Sisterhood in Struggle

Even months after the deaths of Eric Garner, Michael Brown, and Tamir Rice, the fury and activism that followed have not ebbed; the motto-cum-hashtag, #BlackLivesMatter, has emerged as a maxim of the movement. But think critically about the faces you see championing these words — maybe D’Angelo this past weekend or Jay Z and his basketball royalty squad. We gotta ask: where are the women?

Noah Berlatsky of The Atlantic interviewed Johnetta Elzie, one of the female organizers at the heart of the activism. According to Johnetta, who didn’t even consider herself an activist until someone told her as such, the representation of those protesting were limited mostly to straight African-American males, when, in actuality, the movement was much more inclusive.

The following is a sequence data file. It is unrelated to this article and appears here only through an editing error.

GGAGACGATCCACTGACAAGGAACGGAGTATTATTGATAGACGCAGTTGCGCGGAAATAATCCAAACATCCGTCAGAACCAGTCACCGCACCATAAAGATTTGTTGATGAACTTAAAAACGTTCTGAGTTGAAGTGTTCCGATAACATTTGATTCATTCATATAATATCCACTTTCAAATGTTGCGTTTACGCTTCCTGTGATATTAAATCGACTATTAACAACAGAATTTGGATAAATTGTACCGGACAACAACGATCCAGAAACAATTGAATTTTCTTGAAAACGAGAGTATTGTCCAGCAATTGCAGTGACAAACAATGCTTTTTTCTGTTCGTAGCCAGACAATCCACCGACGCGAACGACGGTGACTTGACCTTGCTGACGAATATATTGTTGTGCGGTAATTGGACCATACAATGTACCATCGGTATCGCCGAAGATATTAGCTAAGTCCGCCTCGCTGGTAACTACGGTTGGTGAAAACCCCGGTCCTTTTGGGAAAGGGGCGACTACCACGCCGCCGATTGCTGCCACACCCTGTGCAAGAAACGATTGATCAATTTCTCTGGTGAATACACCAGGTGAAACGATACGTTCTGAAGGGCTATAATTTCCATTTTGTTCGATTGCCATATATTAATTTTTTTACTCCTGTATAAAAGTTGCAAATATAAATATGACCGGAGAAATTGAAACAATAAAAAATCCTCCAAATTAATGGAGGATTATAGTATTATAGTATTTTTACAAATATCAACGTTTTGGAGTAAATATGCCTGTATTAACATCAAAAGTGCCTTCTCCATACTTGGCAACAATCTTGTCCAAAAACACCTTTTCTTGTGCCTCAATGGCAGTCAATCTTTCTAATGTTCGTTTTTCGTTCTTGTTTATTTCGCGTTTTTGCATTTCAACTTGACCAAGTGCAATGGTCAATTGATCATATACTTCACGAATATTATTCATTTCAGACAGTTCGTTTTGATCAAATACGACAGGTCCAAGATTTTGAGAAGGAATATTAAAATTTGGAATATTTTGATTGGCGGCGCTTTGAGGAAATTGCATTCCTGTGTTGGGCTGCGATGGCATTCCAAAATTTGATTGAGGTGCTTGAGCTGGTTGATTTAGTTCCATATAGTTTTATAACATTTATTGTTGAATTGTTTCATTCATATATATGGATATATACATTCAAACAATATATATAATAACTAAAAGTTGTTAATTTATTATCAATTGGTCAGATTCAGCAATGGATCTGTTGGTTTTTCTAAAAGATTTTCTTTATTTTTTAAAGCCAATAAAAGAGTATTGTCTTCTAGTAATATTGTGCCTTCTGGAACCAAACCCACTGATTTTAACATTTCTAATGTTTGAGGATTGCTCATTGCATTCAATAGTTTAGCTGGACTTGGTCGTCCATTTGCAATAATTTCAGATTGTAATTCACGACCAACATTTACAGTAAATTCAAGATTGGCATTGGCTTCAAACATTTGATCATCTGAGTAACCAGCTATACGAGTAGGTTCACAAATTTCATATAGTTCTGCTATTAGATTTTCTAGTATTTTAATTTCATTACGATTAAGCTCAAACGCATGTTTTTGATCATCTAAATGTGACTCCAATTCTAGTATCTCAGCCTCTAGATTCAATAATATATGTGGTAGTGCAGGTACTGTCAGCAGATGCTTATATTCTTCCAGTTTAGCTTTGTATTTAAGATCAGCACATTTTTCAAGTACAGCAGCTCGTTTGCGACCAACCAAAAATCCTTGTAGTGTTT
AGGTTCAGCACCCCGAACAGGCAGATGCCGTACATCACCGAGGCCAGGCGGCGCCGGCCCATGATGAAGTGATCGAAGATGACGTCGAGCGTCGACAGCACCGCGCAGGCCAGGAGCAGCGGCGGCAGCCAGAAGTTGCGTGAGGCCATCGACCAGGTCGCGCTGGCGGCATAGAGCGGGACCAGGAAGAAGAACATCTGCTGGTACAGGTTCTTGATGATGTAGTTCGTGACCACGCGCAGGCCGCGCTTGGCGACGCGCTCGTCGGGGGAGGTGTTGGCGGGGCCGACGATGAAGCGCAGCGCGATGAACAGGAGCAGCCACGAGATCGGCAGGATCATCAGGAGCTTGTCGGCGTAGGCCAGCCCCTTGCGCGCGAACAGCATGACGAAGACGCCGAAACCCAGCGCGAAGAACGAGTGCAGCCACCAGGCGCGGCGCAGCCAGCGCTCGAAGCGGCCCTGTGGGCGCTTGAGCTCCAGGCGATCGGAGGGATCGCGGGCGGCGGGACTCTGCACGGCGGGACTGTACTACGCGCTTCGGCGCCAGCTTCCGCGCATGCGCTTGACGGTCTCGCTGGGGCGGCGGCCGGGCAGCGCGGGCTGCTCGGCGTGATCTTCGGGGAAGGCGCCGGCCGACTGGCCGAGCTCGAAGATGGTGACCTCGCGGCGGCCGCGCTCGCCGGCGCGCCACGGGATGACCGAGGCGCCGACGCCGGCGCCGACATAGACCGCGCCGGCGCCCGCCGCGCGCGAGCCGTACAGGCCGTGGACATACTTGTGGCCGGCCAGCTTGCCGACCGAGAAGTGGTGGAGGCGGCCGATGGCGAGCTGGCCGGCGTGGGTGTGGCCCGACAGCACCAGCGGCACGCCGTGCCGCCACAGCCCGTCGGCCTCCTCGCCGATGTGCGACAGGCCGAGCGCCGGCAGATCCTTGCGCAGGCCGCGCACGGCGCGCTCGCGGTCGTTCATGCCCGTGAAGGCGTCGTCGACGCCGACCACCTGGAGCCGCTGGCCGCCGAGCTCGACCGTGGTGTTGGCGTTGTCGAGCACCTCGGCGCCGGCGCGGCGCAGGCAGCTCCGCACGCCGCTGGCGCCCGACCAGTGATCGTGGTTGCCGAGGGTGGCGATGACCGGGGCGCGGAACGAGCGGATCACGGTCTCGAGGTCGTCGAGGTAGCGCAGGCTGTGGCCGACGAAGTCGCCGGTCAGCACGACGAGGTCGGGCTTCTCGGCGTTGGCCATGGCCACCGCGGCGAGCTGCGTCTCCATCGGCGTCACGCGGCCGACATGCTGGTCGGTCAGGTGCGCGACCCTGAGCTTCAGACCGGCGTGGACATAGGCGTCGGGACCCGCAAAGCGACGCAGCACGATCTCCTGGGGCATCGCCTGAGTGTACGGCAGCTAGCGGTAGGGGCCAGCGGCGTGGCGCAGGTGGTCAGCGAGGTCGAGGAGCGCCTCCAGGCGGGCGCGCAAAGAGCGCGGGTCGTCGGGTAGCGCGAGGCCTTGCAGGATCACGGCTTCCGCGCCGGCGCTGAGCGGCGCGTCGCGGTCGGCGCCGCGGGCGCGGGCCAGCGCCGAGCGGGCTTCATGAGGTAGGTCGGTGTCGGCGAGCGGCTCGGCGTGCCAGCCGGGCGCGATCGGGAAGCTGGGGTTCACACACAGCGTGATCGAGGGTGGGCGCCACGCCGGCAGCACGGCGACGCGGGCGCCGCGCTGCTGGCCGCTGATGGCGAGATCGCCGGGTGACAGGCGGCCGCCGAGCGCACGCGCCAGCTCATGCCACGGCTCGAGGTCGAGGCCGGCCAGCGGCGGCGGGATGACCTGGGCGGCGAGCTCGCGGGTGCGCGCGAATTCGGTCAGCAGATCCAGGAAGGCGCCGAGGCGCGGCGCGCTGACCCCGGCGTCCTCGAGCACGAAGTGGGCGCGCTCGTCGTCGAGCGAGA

Netta Elzie: In the beginning, the first 21 days, when we were under militarized police occupation, I can say for sure it was way more women than men in those streets. So many black women put their bodies on the line for this cause, because we birthed the people that the police are killing. So not only are we out there for ourselves, but we’re out there for our husbands, our boyfriends, our kids, our cousins, our nephews. Because we’re the ones who keep birthing black people, basically.

Let’s not forget them.

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